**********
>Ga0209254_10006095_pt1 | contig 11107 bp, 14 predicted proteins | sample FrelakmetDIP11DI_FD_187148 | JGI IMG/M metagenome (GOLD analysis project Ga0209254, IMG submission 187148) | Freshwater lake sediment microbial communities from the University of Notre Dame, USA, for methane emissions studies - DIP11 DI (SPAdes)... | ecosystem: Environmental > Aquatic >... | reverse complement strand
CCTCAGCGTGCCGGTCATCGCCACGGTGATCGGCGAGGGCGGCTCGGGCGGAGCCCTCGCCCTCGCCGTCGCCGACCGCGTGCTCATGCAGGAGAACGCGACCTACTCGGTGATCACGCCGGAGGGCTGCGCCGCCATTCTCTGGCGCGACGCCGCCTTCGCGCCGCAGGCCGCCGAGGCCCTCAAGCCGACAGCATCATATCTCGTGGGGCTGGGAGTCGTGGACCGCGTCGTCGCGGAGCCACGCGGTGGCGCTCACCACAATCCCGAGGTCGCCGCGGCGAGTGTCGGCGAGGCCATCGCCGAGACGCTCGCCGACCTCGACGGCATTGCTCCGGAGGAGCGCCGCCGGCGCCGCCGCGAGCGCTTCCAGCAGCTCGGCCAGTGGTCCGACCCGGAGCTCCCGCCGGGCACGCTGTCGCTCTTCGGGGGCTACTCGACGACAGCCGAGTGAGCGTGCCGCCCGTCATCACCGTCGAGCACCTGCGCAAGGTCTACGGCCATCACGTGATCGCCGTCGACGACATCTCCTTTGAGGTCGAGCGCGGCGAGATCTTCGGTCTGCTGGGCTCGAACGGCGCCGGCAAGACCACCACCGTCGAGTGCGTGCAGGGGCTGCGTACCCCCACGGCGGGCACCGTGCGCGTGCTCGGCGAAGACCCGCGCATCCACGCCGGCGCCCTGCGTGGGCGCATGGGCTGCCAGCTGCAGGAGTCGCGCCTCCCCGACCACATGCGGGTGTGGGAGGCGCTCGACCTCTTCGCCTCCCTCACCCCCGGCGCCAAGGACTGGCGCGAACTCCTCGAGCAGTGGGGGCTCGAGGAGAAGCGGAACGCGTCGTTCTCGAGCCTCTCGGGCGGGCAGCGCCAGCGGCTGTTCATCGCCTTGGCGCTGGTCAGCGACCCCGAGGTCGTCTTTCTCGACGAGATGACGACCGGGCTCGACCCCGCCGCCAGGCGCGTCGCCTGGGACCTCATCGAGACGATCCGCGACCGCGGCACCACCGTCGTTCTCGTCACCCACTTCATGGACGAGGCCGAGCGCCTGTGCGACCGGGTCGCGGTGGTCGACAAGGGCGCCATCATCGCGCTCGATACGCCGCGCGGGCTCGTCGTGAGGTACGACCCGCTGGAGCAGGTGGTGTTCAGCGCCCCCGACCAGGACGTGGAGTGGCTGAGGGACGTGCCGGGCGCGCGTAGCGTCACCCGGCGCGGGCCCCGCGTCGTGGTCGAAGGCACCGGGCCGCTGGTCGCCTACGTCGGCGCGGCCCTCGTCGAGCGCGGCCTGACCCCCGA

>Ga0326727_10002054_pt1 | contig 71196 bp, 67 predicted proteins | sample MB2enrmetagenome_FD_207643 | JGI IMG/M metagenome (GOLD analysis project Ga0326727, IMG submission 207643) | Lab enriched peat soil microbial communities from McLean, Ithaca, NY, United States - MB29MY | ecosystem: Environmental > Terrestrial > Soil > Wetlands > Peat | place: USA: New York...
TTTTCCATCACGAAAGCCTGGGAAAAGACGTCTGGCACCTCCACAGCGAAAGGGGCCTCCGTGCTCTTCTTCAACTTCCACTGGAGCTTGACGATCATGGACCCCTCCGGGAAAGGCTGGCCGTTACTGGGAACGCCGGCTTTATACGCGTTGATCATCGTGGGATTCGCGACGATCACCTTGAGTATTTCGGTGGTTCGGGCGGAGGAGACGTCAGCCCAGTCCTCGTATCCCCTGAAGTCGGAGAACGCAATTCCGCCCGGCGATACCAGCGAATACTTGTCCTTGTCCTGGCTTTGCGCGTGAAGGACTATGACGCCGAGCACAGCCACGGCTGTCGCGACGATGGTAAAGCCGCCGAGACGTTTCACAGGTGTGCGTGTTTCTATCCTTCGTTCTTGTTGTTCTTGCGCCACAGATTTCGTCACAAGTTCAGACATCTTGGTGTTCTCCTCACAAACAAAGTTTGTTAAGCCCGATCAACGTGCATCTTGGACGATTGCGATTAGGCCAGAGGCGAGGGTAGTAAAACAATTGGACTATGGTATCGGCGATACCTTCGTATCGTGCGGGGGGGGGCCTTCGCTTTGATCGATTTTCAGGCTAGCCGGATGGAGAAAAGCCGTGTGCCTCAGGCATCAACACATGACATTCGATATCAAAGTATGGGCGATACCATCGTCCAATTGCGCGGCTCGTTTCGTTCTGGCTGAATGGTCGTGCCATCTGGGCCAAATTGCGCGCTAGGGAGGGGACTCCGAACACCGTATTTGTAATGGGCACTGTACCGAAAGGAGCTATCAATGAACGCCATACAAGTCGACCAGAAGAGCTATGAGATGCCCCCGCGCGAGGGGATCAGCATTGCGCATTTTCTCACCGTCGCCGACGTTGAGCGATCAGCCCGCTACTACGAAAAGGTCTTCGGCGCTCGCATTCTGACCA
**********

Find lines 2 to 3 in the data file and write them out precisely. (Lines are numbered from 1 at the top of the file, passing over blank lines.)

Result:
CCTCAGCGTGCCGGTCATCGCCACGGTGATCGGCGAGGGCGGCTCGGGCGGAGCCCTCGCCCTCGCCGTCGCCGACCGCGTGCTCATGCAGGAGAACGCGACCTACTCGGTGATCACGCCGGAGGGCTGCGCCGCCATTCTCTGGCGCGACGCCGCCTTCGCGCCGCAGGCCGCCGAGGCCCTCAAGCCGACAGCATCATATCTCGTGGGGCTGGGAGTCGTGGACCGCGTCGTCGCGGAGCCACGCGGTGGCGCTCACCACAATCCCGAGGTCGCCGCGGCGAGTGTCGGCGAGGCCATCGCCGAGACGCTCGCCGACCTCGACGGCATTGCTCCGGAGGAGCGCCGCCGGCGCCGCCGCGAGCGCTTCCAGCAGCTCGGCCAGTGGTCCGACCCGGAGCTCCCGCCGGGCACGCTGTCGCTCTTCGGGGGCTACTCGACGACAGCCGAGTGAGCGTGCCGCCCGTCATCACCGTCGAGCACCTGCGCAAGGTCTACGGCCATCACGTGATCGCCGTCGACGACATCTCCTTTGAGGTCGAGCGCGGCGAGATCTTCGGTCTGCTGGGCTCGAACGGCGCCGGCAAGACCACCACCGTCGAGTGCGTGCAGGGGCTGCGTACCCCCACGGCGGGCACCGTGCGCGTGCTCGGCGAAGACCCGCGCATCCACGCCGGCGCCCTGCGTGGGCGCATGGGCTGCCAGCTGCAGGAGTCGCGCCTCCCCGACCACATGCGGGTGTGGGAGGCGCTCGACCTCTTCGCCTCCCTCACCCCCGGCGCCAAGGACTGGCGCGAACTCCTCGAGCAGTGGGGGCTCGAGGAGAAGCGGAACGCGTCGTTCTCGAGCCTCTCGGGCGGGCAGCGCCAGCGGCTGTTCATCGCCTTGGCGCTGGTCAGCGACCCCGAGGTCGTCTTTCTCGACGAGATGACGACCGGGCTCGACCCCGCCGCCAGGCGCGTCGCCTGGGACCTCATCGAGACGATCCGCGACCGCGGCACCACCGTCGTTCTCGTCACCCACTTCATGGACGAGGCCGAGCGCCTGTGCGACCGGGTCGCGGTGGTCGACAAGGGCGCCATCATCGCGCTCGATACGCCGCGCGGGCTCGTCGTGAGGTACGACCCGCTGGAGCAGGTGGTGTTCAGCGCCCCCGACCAGGACGTGGAGTGGCTGAGGGACGTGCCGGGCGCGCGTAGCGTCACCCGGCGCGGGCCCCGCGTCGTGGTCGAAGGCACCGGGCCGCTGGTCGCCTACGTCGGCGCGGCCCTCGTCGAGCGCGGCCTGACCCCCGA

>Ga0326727_10002054_pt1 | contig 71196 bp, 67 predicted proteins | sample MB2enrmetagenome_FD_207643 | JGI IMG/M metagenome (GOLD analysis project Ga0326727, IMG submission 207643) | Lab enriched peat soil microbial communities from McLean, Ithaca, NY, United States - MB29MY | ecosystem: Environmental > Terrestrial > Soil > Wetlands > Peat | place: USA: New York...